• caused by subglottic edema
    • usually occurs after an episode of rhinorrhea, dore throat or fever
  28. Signs and Symptoms of Croup:
    • Seal-like barking cough
    • nasal flaring indicates worsening of symptoms
    • presence of inspiratory stridor or respiratory ditress-severe croup
  29. Manifestations of Severe Croup:
    • deep retractions
    • stridor
    • aditation
    • tachycardia
    • pallor or cyanosis
  30. Spasmodic Croup:
    • similar hoarseness, cough and stridor to croup
    • usually in older children
    • sudden onset, usually at night, and with no previoius viral illness
    • resolves quickly
  31. Acute Epligottitis:
    • sever, rapidly progressive, LIFE-THREATENING infection of the epiglottis and surrounding area
    • death can occur in a few hours
    • Children 2 to 7 years old
  32. Causes of Acute Epiglottitis:
    • historically caused by Haemophilius influenzae type B
    • decreased incidence due to HIB vaccination
    • current cases caused primarily by group A strep
  33. Manifestations of Acute Epiglottitis:
    • sudden onset
    • fever
    • sore throat
    • inspiratory stridor
    • severe respiratory distress
    • muffled voice
    • drooling
  34. Treatment for Acute Epiglottitis:
    • keep child calm and undisturbed
    • do NOT attempt to examine throat
    • emergency airway and antibiotics
  35. Cystic Fibrosis:
    • autosomal recessive multisystem disease
    • exocrine or mucus-producing glands secrete abnormally thick mucus
    • obstructs airway
    • obstructs pancreatic and biliary ducts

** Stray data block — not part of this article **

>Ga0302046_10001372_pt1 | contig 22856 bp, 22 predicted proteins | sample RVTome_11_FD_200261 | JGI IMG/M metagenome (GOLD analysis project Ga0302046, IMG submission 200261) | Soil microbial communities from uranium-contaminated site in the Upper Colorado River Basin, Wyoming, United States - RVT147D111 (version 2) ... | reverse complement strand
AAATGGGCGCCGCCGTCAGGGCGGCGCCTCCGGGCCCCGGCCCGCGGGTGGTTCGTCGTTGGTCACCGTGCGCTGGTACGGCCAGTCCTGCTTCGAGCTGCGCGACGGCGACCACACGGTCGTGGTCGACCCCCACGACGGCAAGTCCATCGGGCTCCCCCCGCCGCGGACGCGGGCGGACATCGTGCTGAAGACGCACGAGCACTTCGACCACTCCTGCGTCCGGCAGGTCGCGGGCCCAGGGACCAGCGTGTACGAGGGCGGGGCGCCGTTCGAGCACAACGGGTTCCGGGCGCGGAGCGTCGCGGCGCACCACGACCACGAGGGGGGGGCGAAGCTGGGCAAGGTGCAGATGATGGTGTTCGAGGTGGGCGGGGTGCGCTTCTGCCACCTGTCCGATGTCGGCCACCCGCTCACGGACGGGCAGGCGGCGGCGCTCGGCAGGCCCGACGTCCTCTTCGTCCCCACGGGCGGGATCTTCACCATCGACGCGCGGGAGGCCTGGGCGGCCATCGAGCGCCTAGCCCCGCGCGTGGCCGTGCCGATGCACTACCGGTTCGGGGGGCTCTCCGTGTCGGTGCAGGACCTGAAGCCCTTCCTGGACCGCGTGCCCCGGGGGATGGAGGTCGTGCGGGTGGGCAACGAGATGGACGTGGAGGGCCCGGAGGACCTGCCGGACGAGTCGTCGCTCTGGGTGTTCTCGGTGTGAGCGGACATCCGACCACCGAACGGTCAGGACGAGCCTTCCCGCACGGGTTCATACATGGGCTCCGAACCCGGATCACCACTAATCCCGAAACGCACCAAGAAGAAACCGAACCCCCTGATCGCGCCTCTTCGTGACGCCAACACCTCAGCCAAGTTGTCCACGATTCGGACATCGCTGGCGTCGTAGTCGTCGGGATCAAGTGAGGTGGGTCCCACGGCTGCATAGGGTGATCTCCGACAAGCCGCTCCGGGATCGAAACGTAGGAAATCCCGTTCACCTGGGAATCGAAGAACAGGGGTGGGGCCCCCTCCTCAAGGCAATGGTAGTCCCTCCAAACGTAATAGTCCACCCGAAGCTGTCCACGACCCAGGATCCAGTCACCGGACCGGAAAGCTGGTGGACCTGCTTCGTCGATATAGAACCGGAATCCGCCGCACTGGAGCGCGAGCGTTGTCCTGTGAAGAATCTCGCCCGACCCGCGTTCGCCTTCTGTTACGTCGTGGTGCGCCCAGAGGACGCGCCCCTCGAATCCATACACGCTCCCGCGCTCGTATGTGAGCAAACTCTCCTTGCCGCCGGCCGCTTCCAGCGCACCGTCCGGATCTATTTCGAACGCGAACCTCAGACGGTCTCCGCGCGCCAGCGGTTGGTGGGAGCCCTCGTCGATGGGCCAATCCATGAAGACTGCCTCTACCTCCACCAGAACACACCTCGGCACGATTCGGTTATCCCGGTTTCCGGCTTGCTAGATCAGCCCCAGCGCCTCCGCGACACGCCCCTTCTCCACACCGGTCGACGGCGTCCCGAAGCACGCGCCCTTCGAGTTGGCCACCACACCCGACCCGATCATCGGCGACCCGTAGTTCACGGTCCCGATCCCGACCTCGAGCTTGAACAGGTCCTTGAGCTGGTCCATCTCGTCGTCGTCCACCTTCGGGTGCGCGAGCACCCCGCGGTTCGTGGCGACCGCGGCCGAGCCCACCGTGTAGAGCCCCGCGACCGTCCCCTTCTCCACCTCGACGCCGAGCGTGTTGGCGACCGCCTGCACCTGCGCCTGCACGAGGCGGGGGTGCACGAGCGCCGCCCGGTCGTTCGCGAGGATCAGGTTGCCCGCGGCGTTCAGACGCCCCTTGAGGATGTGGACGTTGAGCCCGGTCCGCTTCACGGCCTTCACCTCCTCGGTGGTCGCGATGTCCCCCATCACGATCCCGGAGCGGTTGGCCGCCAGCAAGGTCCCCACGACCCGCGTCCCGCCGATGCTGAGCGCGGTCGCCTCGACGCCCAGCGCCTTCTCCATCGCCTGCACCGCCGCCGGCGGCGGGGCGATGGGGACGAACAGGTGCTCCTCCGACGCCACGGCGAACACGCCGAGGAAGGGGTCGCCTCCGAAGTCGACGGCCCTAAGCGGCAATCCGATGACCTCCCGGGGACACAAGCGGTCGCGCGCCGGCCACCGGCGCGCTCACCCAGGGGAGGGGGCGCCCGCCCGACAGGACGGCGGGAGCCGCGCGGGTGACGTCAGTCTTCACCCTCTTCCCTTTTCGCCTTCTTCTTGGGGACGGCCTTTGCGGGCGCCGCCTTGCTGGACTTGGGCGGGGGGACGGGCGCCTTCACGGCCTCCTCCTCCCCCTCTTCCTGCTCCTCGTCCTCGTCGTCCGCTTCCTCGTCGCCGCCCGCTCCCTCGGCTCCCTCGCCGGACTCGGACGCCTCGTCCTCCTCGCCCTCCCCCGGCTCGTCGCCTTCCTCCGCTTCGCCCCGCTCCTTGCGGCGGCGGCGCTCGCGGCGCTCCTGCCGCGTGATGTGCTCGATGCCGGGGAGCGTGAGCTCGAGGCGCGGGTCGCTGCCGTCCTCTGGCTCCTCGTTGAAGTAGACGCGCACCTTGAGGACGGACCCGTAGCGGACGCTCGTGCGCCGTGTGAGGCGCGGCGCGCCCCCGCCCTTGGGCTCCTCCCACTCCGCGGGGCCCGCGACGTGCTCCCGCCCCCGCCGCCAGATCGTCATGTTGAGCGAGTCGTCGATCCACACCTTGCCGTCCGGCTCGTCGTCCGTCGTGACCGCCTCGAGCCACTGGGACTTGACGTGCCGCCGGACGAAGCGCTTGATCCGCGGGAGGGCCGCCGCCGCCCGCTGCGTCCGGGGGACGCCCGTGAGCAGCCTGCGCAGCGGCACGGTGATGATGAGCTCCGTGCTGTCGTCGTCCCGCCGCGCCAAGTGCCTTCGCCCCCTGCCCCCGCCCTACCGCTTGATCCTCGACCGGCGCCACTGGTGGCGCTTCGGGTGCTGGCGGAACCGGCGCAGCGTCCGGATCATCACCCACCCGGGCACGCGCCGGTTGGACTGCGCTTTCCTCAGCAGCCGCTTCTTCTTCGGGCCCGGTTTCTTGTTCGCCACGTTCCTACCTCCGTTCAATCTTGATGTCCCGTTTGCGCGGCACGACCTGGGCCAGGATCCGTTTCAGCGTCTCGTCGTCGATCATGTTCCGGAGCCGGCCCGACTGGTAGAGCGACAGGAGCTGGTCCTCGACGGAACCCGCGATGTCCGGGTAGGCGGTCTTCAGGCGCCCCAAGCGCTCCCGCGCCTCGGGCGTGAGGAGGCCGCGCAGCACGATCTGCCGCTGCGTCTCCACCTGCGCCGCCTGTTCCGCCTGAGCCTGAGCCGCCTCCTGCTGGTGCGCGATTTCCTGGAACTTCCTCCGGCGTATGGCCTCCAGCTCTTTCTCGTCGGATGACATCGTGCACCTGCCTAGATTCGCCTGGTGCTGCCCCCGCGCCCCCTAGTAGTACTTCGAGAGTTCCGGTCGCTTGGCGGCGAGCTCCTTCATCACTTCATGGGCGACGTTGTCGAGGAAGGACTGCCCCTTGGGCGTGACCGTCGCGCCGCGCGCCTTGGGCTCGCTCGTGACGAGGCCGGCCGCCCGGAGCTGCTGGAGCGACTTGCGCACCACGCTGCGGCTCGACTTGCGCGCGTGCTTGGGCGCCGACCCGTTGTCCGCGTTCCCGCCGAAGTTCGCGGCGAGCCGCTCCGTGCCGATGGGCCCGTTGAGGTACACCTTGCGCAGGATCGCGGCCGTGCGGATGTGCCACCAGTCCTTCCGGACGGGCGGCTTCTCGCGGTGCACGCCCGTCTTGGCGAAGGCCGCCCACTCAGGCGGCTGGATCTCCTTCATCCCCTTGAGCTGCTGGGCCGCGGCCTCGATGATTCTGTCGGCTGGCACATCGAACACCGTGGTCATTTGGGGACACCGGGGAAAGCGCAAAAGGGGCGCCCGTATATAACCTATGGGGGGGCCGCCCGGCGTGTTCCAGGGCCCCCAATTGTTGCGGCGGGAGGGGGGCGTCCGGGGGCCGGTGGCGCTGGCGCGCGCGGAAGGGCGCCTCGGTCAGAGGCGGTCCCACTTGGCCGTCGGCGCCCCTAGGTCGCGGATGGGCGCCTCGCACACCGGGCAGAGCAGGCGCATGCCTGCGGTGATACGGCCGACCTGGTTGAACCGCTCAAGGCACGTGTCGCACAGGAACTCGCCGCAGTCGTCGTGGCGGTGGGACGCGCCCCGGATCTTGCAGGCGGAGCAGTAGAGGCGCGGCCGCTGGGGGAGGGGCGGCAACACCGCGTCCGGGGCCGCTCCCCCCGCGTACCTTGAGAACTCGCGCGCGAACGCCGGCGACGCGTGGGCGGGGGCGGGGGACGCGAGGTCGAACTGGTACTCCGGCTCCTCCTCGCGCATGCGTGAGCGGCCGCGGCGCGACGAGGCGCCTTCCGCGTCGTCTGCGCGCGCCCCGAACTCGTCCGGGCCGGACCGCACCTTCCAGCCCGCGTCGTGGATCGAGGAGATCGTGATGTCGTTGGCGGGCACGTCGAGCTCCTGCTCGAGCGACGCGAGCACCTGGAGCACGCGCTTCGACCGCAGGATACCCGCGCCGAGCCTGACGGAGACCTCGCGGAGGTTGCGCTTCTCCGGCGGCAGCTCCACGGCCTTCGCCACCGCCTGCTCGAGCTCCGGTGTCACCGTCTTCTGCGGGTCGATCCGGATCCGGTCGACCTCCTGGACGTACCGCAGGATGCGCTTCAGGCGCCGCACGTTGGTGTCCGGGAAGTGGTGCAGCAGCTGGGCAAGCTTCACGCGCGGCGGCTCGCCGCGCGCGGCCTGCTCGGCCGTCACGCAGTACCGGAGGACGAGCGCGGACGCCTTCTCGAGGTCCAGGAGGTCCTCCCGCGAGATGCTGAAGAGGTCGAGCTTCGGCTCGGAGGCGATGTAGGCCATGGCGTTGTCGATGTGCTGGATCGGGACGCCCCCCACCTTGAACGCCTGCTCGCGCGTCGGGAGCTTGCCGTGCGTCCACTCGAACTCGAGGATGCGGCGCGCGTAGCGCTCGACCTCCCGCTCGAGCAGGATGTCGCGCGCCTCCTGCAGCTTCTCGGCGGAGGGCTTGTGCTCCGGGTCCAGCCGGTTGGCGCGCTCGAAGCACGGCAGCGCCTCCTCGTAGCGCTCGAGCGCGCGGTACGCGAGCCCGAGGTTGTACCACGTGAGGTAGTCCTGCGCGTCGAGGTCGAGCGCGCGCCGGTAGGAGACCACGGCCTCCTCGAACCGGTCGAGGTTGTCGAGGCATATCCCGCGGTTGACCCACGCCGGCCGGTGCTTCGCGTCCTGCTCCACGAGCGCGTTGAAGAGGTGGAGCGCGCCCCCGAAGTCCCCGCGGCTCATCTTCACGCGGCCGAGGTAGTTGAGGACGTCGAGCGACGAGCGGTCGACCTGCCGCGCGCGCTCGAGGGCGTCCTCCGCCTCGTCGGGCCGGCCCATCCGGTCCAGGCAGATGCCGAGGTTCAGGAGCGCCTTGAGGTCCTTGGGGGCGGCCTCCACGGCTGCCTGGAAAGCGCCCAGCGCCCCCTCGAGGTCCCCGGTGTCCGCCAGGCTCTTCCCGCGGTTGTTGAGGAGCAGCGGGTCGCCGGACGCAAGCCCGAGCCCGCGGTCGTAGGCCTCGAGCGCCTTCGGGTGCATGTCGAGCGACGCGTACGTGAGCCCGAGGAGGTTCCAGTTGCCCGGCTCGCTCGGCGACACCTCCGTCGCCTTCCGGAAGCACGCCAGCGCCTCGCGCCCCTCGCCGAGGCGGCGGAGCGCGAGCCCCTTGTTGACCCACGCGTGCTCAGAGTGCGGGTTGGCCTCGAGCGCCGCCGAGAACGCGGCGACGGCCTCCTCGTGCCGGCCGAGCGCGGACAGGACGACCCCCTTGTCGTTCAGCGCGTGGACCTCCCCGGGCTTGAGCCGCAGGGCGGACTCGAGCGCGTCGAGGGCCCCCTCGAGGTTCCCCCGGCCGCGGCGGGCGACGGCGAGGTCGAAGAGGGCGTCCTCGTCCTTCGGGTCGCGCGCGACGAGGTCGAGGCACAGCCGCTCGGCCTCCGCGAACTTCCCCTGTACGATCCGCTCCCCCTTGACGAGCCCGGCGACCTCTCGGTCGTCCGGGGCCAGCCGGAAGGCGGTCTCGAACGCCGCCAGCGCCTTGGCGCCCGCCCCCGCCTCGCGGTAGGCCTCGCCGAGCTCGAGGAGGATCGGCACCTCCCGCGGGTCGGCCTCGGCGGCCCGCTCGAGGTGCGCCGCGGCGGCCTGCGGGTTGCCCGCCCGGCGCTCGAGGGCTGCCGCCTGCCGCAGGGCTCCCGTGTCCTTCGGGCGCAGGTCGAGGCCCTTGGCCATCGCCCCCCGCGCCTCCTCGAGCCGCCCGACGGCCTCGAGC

• Thick secretions obstruct the bronchioles and predispose the lungs to chronic infections
  36. Manifestations of Cystic Fibrosis:
    • High concentrations of NaCl in sweat
    • Less Na and water in respiratory mucus and in pancreatic secretions
    • Mucus is thicker
    • *Children are ar greater risk for salt depletion episodes
    • *chronic bronchiolitis and bronchitits are the initial lung manifestations
  37. SIDS (Sudden Infant Death Symdrome):
    • Disease of unknown cause
    • Incidence lower during first month of life, increases in the second month, and peaks at 3 to 4 months; more common in male infants
    • Unexplained sudden death of an infant under 1 year of age
    • Seasonal variation- higher in winter months
    • ----possible relationship to respiratory infections
    • ----wide range of risk factors
  38. Acute Respiratory Failure:
    inadequate gas exchange leading to tissue hypoxia and hypoxemia
  39. Aspiration:
    the passage of fluid and solid foods into the lungs
  40. Atelectasis:
    collapse of lung tissue or incomplete expansion of a lung
  41. Acute Respiratory Failure can result from:
    • direct injury to lungs, airways, or chestwall
    • indirect injury elsewhere- brain or spinal cord
  42. Most pulmonary diseases can cause episodes of:
    Acute Respiratory Failure
  43. Acute Respiratory Failure is a potential complication of any major surgical procedure. The most common postoperative pulomnary problems:
    • atelectasis
    • pneumonia
    • pulmonaary edema
    • pulmonary emboli
  44. Prevention techniques of postop respiratory failure:
    • frequent turning
    • deep breathing
    • early ambulation
    • humidified air (loosens secretions)
    • incentive spirometer
    • supplemental oxygen
    • antibiotics
  45. Aspiration:
    • passage of fluid and solid particles into the lungs